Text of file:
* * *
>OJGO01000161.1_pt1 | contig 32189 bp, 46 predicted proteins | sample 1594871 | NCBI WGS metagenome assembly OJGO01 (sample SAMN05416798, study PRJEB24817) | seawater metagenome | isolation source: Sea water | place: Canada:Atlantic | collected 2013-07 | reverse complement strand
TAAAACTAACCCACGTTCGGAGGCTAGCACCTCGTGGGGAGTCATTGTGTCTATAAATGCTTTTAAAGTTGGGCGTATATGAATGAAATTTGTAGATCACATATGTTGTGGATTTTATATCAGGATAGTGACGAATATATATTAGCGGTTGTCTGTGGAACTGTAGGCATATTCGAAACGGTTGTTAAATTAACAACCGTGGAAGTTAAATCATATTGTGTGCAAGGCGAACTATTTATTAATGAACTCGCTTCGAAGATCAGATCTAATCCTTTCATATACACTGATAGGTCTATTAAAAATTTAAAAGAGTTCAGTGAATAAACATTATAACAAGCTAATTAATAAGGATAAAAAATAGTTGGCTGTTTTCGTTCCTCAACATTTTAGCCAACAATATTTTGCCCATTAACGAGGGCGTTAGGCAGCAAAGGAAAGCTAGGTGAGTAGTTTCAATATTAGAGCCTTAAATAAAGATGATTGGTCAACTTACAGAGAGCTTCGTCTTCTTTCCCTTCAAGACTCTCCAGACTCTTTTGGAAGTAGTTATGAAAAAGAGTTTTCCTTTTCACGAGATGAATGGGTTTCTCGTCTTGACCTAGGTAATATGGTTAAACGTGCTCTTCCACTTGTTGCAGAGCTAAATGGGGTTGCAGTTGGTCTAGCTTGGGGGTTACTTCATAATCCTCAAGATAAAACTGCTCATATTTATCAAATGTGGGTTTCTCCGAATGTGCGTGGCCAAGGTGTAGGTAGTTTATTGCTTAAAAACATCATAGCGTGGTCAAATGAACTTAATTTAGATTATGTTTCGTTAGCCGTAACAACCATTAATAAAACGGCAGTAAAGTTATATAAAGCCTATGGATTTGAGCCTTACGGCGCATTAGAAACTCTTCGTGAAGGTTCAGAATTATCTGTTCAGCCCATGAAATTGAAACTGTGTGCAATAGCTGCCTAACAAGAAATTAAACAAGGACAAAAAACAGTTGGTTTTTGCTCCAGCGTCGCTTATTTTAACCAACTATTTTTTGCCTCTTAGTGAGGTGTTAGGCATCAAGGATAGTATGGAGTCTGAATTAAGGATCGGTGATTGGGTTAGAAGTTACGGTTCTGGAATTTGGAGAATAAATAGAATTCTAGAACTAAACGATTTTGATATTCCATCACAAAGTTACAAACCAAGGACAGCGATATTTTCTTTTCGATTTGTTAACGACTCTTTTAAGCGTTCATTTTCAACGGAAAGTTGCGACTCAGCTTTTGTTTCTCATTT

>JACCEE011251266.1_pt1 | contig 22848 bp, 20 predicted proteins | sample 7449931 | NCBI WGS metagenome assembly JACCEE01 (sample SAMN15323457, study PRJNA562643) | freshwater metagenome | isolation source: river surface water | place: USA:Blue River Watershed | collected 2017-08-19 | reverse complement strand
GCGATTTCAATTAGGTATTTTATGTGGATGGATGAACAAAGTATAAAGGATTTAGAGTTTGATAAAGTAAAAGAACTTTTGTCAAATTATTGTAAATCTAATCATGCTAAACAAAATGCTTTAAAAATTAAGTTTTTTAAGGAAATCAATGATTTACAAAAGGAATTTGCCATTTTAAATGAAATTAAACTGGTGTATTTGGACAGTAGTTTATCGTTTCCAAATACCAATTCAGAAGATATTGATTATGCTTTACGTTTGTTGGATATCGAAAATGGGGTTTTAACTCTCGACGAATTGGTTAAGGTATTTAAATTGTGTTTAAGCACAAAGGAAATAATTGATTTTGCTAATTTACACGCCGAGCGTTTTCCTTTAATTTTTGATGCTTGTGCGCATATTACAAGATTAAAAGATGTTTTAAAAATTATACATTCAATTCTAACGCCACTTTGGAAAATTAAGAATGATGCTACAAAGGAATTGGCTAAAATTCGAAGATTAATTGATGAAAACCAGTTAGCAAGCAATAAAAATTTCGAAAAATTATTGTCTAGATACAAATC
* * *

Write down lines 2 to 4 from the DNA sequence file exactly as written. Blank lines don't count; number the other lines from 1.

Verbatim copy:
TAAAACTAACCCACGTTCGGAGGCTAGCACCTCGTGGGGAGTCATTGTGTCTATAAATGCTTTTAAAGTTGGGCGTATATGAATGAAATTTGTAGATCACATATGTTGTGGATTTTATATCAGGATAGTGACGAATATATATTAGCGGTTGTCTGTGGAACTGTAGGCATATTCGAAACGGTTGTTAAATTAACAACCGTGGAAGTTAAATCATATTGTGTGCAAGGCGAACTATTTATTAATGAACTCGCTTCGAAGATCAGATCTAATCCTTTCATATACACTGATAGGTCTATTAAAAATTTAAAAGAGTTCAGTGAATAAACATTATAACAAGCTAATTAATAAGGATAAAAAATAGTTGGCTGTTTTCGTTCCTCAACATTTTAGCCAACAATATTTTGCCCATTAACGAGGGCGTTAGGCAGCAAAGGAAAGCTAGGTGAGTAGTTTCAATATTAGAGCCTTAAATAAAGATGATTGGTCAACTTACAGAGAGCTTCGTCTTCTTTCCCTTCAAGACTCTCCAGACTCTTTTGGAAGTAGTTATGAAAAAGAGTTTTCCTTTTCACGAGATGAATGGGTTTCTCGTCTTGACCTAGGTAATATGGTTAAACGTGCTCTTCCACTTGTTGCAGAGCTAAATGGGGTTGCAGTTGGTCTAGCTTGGGGGTTACTTCATAATCCTCAAGATAAAACTGCTCATATTTATCAAATGTGGGTTTCTCCGAATGTGCGTGGCCAAGGTGTAGGTAGTTTATTGCTTAAAAACATCATAGCGTGGTCAAATGAACTTAATTTAGATTATGTTTCGTTAGCCGTAACAACCATTAATAAAACGGCAGTAAAGTTATATAAAGCCTATGGATTTGAGCCTTACGGCGCATTAGAAACTCTTCGTGAAGGTTCAGAATTATCTGTTCAGCCCATGAAATTGAAACTGTGTGCAATAGCTGCCTAACAAGAAATTAAACAAGGACAAAAAACAGTTGGTTTTTGCTCCAGCGTCGCTTATTTTAACCAACTATTTTTTGCCTCTTAGTGAGGTGTTAGGCATCAAGGATAGTATGGAGTCTGAATTAAGGATCGGTGATTGGGTTAGAAGTTACGGTTCTGGAATTTGGAGAATAAATAGAATTCTAGAACTAAACGATTTTGATATTCCATCACAAAGTTACAAACCAAGGACAGCGATATTTTCTTTTCGATTTGTTAACGACTCTTTTAAGCGTTCATTTTCAACGGAAAGTTGCGACTCAGCTTTTGTTTCTCATTT

>JACCEE011251266.1_pt1 | contig 22848 bp, 20 predicted proteins | sample 7449931 | NCBI WGS metagenome assembly JACCEE01 (sample SAMN15323457, study PRJNA562643) | freshwater metagenome | isolation source: river surface water | place: USA:Blue River Watershed | collected 2017-08-19 | reverse complement strand
GCGATTTCAATTAGGTATTTTATGTGGATGGATGAACAAAGTATAAAGGATTTAGAGTTTGATAAAGTAAAAGAACTTTTGTCAAATTATTGTAAATCTAATCATGCTAAACAAAATGCTTTAAAAATTAAGTTTTTTAAGGAAATCAATGATTTACAAAAGGAATTTGCCATTTTAAATGAAATTAAACTGGTGTATTTGGACAGTAGTTTATCGTTTCCAAATACCAATTCAGAAGATATTGATTATGCTTTACGTTTGTTGGATATCGAAAATGGGGTTTTAACTCTCGACGAATTGGTTAAGGTATTTAAATTGTGTTTAAGCACAAAGGAAATAATTGATTTTGCTAATTTACACGCCGAGCGTTTTCCTTTAATTTTTGATGCTTGTGCGCATATTACAAGATTAAAAGATGTTTTAAAAATTATACATTCAATTCTAACGCCACTTTGGAAAATTAAGAATGATGCTACAAAGGAATTGGCTAAAATTCGAAGATTAATTGATGAAAACCAGTTAGCAAGCAATAAAAATTTCGAAAAATTATTGTCTAGATACAAATC